Vox populi, vox dei.
The voice of people, the voice of God. In Dennis Marasigan’s frank but comic political satire Vox Populi, these ancient words are turned on their head and undergo the worst ironies and corruptions we in modern times are not exactly unfamiliar with and not exactly unaffected by. For all intents and purposes, we have rendered passé the spirit of this Latin saying, made extinct as Latin itself. For politics, Philippines-style, implicates and indicts us, who take on the term political animal with savage literalism. Our brand of politics, to amplify the metaphor, is a disgustingly tentacular beast that corrupts and depraves everything it touches.
In Vox Populi, the vantage point is recomposed and refreshed yet again – through the eyes of a blank-slate character straight out of a Frank Capra political comedy. Connie de Gracia, a first-time candidate in mayoralty elections in a town called San Cristobal, displays an unsophisticated, all-but-naive manner, with still youthful features that belie a past she terms disgraced. It’s a wise and ingenious character makeup, the tabula rasa, the innocent eye that might as well be that of a child. And it is just as well: Electoral candidates have a way of devolving into self-conscious and docile creatures who lose their ability to judge themselves and their public acts correctly.
Everything happens on the last day of the campaign – the meat of this film and the subject of hand-held cameras following Connie de Gracia’s every move – packed as it is with gross incident and shockingly frank exposition that reveal the putrefying cross-section of Filipino politics. Around Connie de Gracia are a retinue of supporters who seem more naturally pragmatic and more politically wise than she could ever be: Tony, the political strategist who does most of the dirty work performing electoral sleights of hand behind her back; Ricky, Connie’s younger brother, who will use traditional electioneering tactics and personal charms to sway wide swaths of voters like religious groups and friendly block-voters, and Letty, her personal assistant who simultaneously feeds her voter psychology and sandwiches for missed meals.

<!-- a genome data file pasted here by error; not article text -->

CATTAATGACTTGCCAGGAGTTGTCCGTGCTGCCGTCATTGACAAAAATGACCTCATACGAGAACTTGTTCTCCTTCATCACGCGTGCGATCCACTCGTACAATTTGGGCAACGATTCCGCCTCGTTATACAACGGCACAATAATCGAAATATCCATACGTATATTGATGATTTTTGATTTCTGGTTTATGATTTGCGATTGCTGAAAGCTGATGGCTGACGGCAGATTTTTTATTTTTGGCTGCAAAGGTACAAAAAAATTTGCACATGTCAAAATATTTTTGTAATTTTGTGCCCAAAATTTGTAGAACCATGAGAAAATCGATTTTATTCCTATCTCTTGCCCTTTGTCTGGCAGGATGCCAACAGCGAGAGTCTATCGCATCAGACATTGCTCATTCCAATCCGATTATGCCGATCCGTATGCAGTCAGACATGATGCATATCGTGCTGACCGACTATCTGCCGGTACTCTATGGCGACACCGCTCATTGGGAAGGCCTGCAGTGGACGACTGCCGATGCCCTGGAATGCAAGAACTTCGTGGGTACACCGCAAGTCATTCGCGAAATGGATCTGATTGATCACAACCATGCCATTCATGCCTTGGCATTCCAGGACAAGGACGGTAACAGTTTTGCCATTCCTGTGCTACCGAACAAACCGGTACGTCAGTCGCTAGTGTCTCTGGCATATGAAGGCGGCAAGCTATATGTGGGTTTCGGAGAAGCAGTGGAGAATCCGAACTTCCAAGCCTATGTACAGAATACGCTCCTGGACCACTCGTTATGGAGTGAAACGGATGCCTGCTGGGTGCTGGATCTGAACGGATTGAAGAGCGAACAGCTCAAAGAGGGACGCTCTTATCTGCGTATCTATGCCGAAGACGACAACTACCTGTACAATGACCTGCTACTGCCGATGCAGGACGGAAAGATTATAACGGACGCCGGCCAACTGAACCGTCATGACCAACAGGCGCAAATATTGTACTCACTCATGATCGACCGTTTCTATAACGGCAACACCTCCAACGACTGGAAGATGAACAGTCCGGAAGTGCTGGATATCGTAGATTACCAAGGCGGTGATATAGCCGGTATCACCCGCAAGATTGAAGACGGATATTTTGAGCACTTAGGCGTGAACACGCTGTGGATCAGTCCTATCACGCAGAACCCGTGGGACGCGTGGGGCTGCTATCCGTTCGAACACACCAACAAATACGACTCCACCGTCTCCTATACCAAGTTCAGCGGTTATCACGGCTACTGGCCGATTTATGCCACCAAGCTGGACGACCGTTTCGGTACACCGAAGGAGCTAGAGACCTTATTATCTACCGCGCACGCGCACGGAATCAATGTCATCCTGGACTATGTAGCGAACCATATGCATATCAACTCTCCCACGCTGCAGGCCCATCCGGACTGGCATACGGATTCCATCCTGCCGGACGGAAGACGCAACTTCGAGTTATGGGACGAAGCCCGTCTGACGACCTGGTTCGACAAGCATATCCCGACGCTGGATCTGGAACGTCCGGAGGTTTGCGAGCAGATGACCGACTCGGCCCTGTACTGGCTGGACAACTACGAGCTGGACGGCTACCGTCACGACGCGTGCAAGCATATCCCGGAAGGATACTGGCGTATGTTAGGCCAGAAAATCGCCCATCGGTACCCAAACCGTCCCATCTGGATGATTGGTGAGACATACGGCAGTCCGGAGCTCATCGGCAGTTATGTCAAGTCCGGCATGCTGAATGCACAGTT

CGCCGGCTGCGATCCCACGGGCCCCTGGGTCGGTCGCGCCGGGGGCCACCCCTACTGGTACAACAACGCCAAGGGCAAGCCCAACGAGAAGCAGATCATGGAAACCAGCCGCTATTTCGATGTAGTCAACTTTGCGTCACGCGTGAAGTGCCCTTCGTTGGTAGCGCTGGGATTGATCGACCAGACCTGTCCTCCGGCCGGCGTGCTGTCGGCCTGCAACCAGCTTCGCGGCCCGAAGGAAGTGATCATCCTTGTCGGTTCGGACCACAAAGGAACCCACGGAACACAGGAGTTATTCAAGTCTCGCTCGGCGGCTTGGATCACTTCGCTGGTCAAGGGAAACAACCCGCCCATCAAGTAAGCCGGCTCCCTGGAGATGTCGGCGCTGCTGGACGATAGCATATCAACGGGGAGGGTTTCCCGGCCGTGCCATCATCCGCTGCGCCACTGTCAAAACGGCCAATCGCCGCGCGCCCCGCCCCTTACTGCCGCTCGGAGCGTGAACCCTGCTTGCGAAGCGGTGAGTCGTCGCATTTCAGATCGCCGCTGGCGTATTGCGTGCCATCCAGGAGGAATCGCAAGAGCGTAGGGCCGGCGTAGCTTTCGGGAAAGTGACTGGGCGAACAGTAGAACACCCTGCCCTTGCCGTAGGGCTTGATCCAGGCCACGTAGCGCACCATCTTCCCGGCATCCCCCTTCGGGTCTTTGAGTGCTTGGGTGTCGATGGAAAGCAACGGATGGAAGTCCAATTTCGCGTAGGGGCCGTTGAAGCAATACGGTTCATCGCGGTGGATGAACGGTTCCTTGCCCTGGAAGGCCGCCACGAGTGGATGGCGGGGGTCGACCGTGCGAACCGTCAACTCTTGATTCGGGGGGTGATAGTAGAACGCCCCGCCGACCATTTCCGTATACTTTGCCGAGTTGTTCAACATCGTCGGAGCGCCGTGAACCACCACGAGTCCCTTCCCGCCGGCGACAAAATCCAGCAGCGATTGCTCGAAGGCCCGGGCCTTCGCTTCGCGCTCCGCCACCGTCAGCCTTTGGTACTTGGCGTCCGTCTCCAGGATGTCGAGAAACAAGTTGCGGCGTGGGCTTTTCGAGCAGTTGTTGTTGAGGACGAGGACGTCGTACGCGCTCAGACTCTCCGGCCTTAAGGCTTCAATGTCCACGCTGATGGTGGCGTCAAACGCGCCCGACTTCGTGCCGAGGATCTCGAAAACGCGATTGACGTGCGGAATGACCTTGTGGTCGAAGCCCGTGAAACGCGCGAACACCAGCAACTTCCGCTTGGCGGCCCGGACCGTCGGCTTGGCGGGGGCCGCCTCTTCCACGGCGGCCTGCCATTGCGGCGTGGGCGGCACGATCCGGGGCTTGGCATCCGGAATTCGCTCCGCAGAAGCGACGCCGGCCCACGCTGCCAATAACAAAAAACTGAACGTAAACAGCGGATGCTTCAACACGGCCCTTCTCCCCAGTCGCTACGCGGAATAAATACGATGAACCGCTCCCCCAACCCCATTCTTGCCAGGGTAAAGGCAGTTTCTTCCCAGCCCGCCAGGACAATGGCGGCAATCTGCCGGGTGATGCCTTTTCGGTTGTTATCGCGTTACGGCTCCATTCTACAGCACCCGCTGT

Even in these all-too-cynical times, there remains a lightly off-putting power about the campaign transactions that go down in Vox Populi. They proceed shamelessly with the same audacity of commercial barter and bargain. Barefacedly, potential voters make known their problems that need to be resolved in a strict, reciprocal transaction of quid pro quo. Even Connie de Gracia without fully realizing it is already being sucked into this vortex of corruption. Asking about the technicalities of the electoral rules, she makes sure that her every campaign move is legal, although it may involve something so immoral and unethical as the subtle disenfranchisement of her opponents’ voters.
Essentially, Vox Populi goes over familiar but factual terrain, but Marasigan is an adept operator negotiating his material with controlled satire and refuses to milk his situations for easy laughs. When the moments do come, they are well-earned and authentically funny. The diverse and motley characters that Connie de Gracia encounters on the last day of the campaign are just as familiar: her brother’s grizzled godfather who only wants her to acknowledge all of her past – both their shameful parts and the reflected glories of her politician father – before he pledges his support; the pastor who has control of a block-voting religious group; an old professor of Connie’s who tests the true idealism and mettle of his old student; and a business tycoon who hedges his bets by supporting all the candidates with the agency of money. Marasigan weaves all these characters and their contexts with assured and masterful insight and confidence. A gifted farceur in this instance, Marasigan could have been a vulgar humorist if he didn’t exercise tranquil restraint. The laughs could have come fast and cheaply, but fortunately that isn’t so. He measures and weighs all his effects and the result is a potent film that doesn’t last one second more than it needs to.
Vox Populi is a refreshing satire with an old soul. We may know in advance the social types and social ills the film acidly presents to us but we shake our heads with as much outrage as the first time to its corrupt and savage truths. After all, these compromised and concessional truths define for us the hulking juggernaut known as the Filipino realpolitik. Redemption comes for the much-aggrieved audience at a crucial moment in the film when a group of youths approach candidate Connie – to pledge their support. Her strategists ask automatically, In return for what? The answer is a gentle reproach – or perhaps a stinging rebuke – of youthful idealism, a moment of exclamatory significance for a crowd awaiting sweet deliverance.